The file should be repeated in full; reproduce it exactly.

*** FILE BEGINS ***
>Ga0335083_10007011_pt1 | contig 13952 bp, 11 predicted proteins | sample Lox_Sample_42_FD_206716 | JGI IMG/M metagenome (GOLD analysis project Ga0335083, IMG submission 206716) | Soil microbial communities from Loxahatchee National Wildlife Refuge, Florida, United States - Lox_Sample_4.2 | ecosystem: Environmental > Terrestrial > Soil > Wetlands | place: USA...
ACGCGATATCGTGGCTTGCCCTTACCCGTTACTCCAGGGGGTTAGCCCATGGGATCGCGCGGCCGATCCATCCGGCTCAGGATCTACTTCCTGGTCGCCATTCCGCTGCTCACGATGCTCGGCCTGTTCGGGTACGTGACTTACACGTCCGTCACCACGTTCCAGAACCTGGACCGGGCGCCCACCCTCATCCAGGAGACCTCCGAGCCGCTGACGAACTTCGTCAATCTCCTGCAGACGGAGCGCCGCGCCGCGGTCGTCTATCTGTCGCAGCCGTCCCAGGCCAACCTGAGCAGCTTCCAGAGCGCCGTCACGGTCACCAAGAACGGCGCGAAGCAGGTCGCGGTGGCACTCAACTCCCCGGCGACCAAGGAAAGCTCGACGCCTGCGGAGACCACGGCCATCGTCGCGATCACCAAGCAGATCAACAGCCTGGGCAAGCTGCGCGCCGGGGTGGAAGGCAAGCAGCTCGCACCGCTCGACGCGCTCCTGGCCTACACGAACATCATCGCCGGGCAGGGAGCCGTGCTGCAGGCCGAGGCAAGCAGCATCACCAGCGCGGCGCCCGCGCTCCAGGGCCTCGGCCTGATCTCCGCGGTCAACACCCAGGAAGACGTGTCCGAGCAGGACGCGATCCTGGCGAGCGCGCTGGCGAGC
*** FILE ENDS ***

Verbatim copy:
>Ga0335083_10007011_pt1 | contig 13952 bp, 11 predicted proteins | sample Lox_Sample_42_FD_206716 | JGI IMG/M metagenome (GOLD analysis project Ga0335083, IMG submission 206716) | Soil microbial communities from Loxahatchee National Wildlife Refuge, Florida, United States - Lox_Sample_4.2 | ecosystem: Environmental > Terrestrial > Soil > Wetlands | place: USA...
ACGCGATATCGTGGCTTGCCCTTACCCGTTACTCCAGGGGGTTAGCCCATGGGATCGCGCGGCCGATCCATCCGGCTCAGGATCTACTTCCTGGTCGCCATTCCGCTGCTCACGATGCTCGGCCTGTTCGGGTACGTGACTTACACGTCCGTCACCACGTTCCAGAACCTGGACCGGGCGCCCACCCTCATCCAGGAGACCTCCGAGCCGCTGACGAACTTCGTCAATCTCCTGCAGACGGAGCGCCGCGCCGCGGTCGTCTATCTGTCGCAGCCGTCCCAGGCCAACCTGAGCAGCTTCCAGAGCGCCGTCACGGTCACCAAGAACGGCGCGAAGCAGGTCGCGGTGGCACTCAACTCCCCGGCGACCAAGGAAAGCTCGACGCCTGCGGAGACCACGGCCATCGTCGCGATCACCAAGCAGATCAACAGCCTGGGCAAGCTGCGCGCCGGGGTGGAAGGCAAGCAGCTCGCACCGCTCGACGCGCTCCTGGCCTACACGAACATCATCGCCGGGCAGGGAGCCGTGCTGCAGGCCGAGGCAAGCAGCATCACCAGCGCGGCGCCCGCGCTCCAGGGCCTCGGCCTGATCTCCGCGGTCAACACCCAGGAAGACGTGTCCGAGCAGGACGCGATCCTGGCGAGCGCGCTGGCGAGC